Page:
Oh, I see all of you running in here to see the Tart's latest iteration of mischief, but I'm going to give you some actual psychologically grounded food for thought, so how's that? (Aren't I naughty?)
MAN STEALS LOAF OF BREAD
People can look at that and think a lot of different things. In literature, the act could be made sympathetic ages before any psychological theories were out there (Look at Jean Valjean in Les Miserables and both his motivation and the significant consequences). So I want you to think about this.
He was hungry.
He was starving.
His family was starving.
He saw some children on the street who were starving.
He saw it as a challenge and wanted to see if he could.
He wanted to show off to his friends.
He was impulsive.
He hated the bread vendor and wanted to cause him problems.
He's in love with the girl selling and wanted her attention.
The window of a hungry family.
From the donation truck for hungry families.
From a wealthy widow baking loaves.
From a wealthy widow baking loaves for the orphans.
From a wealthy widow after providing her with some much wanted company.
From a street vendor.
From a small shop.
From a national chain.
WHEN and HOW?
At the end of the day when it is mostly stale anyway, he nicks a last loaf unlikely to sell.
When it is first set out for sale, hot fresh and irresistible and it makes his tummy rumble.
When there are dozens of people gathered and it is most daring.
When the vendor turns his back, he nabs it and runs.
There are people who believe it's wrong no matter what—that right and wrong is a matter of black and white (I almost gave them a political affiliation, but stopped myself—wasn't that good?) But most of us think there are circumstances by which stealing is a reasonable offense. Most of us would attribute different shades of right and wrong, based on the circumstances and motivations of the bread thief.
In Our Writing
I have a long fan fiction up for the 2009 finals at HPANA and was rereading some of it (editing a little) and caught some of the comments recently—I managed a writing coup. The story was about the 'Marauders' (Harry's father and his best friends, Sirius Black, Remus Lupin, and Peter Pettygrew) and I wrote their pranks and antics in such a way that the Marauder LOVERS (a large, loyal group of people who adores this bunch—other than Peter, anyway) thought they were funny and fabulous, and the Marauder HATERS (often Snape sympathetics, though I fall into a third group who thought they were ALL boys behaving badly) thought they were horrible, awful people.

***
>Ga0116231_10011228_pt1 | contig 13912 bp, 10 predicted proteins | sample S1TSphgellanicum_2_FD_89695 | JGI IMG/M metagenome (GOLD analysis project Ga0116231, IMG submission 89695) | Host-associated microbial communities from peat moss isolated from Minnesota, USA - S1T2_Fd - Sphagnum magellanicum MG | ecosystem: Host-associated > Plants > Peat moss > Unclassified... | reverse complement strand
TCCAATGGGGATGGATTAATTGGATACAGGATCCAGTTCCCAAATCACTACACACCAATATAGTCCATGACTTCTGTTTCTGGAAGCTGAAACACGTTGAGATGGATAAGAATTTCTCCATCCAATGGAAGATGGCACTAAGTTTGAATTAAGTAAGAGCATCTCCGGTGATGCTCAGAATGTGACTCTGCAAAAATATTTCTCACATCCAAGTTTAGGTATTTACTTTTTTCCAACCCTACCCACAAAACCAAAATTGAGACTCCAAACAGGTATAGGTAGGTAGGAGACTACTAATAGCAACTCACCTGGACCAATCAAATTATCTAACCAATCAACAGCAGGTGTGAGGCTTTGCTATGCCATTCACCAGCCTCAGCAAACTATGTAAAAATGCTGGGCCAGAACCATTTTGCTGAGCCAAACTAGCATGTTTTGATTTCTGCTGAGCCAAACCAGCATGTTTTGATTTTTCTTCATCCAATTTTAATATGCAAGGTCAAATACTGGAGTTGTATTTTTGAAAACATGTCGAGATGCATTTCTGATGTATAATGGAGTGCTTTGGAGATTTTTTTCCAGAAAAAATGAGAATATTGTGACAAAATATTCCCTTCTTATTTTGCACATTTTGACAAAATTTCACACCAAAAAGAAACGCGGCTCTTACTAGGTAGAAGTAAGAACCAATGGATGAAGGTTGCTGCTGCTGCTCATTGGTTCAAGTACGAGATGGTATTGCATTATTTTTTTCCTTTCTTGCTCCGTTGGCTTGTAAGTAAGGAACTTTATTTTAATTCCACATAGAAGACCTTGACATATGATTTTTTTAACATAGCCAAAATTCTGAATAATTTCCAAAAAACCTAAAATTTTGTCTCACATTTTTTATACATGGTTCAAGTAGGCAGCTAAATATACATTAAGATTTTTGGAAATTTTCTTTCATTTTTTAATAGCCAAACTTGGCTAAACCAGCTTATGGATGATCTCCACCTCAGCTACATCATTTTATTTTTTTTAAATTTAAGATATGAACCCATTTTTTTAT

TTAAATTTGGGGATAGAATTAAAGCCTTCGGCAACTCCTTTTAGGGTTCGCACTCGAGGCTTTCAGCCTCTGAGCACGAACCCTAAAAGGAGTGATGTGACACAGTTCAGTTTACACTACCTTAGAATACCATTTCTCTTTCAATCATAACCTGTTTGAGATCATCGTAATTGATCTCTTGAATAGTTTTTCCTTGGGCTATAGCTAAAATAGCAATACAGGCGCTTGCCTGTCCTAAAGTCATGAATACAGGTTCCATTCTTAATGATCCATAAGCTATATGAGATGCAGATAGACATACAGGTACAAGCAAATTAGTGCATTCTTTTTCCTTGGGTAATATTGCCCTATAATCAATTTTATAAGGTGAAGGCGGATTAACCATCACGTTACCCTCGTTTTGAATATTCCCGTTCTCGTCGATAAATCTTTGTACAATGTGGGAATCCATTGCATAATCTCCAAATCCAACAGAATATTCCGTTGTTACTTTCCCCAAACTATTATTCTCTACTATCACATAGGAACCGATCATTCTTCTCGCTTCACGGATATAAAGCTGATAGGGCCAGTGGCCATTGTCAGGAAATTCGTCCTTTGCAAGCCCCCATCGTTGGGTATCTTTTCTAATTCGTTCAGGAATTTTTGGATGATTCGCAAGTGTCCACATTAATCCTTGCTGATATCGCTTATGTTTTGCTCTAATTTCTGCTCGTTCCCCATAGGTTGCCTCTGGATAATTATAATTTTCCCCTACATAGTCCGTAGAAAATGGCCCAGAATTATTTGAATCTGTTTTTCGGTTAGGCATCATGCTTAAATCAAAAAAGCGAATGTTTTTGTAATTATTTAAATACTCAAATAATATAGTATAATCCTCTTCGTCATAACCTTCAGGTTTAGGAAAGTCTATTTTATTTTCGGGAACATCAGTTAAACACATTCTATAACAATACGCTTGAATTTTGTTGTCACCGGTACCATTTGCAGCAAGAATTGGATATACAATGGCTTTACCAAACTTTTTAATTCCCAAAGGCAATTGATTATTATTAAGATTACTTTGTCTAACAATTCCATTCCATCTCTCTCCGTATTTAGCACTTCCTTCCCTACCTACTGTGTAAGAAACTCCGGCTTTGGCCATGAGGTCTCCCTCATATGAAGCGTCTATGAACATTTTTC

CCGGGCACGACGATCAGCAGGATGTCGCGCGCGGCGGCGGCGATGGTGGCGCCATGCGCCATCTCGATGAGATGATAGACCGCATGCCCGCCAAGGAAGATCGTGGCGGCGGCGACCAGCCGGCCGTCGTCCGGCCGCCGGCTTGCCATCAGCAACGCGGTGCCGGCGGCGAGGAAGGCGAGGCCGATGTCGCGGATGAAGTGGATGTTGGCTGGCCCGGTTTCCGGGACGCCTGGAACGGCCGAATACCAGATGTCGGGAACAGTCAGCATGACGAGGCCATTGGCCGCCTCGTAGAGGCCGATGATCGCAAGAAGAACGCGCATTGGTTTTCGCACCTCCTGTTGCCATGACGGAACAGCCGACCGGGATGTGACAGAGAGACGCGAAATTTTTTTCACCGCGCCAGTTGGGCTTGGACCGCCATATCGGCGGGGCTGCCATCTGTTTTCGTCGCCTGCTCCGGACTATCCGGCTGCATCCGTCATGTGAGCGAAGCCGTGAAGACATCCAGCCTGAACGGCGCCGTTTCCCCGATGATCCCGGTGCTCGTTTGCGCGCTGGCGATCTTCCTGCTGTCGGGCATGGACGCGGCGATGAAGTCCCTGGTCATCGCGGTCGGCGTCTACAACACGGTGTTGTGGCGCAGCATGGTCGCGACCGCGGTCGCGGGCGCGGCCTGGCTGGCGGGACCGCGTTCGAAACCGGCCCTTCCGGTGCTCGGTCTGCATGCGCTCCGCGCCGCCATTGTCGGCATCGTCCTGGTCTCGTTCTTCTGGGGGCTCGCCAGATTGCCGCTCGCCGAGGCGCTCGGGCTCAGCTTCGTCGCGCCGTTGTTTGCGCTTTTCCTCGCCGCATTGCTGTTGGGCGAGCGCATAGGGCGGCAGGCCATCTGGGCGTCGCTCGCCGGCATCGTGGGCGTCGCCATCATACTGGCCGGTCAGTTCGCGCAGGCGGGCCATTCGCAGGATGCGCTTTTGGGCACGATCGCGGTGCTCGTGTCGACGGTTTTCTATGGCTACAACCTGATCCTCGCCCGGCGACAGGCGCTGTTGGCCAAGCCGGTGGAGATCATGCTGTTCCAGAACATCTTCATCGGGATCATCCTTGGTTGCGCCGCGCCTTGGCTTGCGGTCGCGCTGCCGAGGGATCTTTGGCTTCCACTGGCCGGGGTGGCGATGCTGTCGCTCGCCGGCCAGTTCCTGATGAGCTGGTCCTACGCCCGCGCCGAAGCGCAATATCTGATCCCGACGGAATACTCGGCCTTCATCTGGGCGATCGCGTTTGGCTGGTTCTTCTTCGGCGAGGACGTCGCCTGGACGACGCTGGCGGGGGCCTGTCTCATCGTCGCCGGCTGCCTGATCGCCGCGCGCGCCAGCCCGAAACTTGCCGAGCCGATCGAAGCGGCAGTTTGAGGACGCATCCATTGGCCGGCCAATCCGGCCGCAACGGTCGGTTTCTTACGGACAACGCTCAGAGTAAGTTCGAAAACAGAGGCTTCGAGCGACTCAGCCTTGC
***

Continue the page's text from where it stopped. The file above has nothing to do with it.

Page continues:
Before WRITING this complex group and their antics, I had thought some writers were too forgiving and wrote it all as light fun, and some were too merciless and wrote them as awful. I tried to draw from both my psychology and from some boys I knew when I was a teen, and I think I managed to nail that gray area. How people felt about the Marauders I wrote depended largely on the feelings about 'boys will be boys'. [this group might think the thief above was in his rights if he stole in a very daring manner to see if he could get away with it, though not from starving children—something like that]
So I am trying to use such shades of gray in my more recent books, but it isn't easy. I tend to cut people in dire straights (hungry or backed into a corner) a break but not be very sympathetic to flashy antics for fun. I need to remember though, that some of those mischief makers are sympathetic to part of my readers, and there is nothing better than stirring up a bit of controversy!
And because I can’t bear to disappoint you (though baring is another matter entirely)… a little seasonal naughtiness…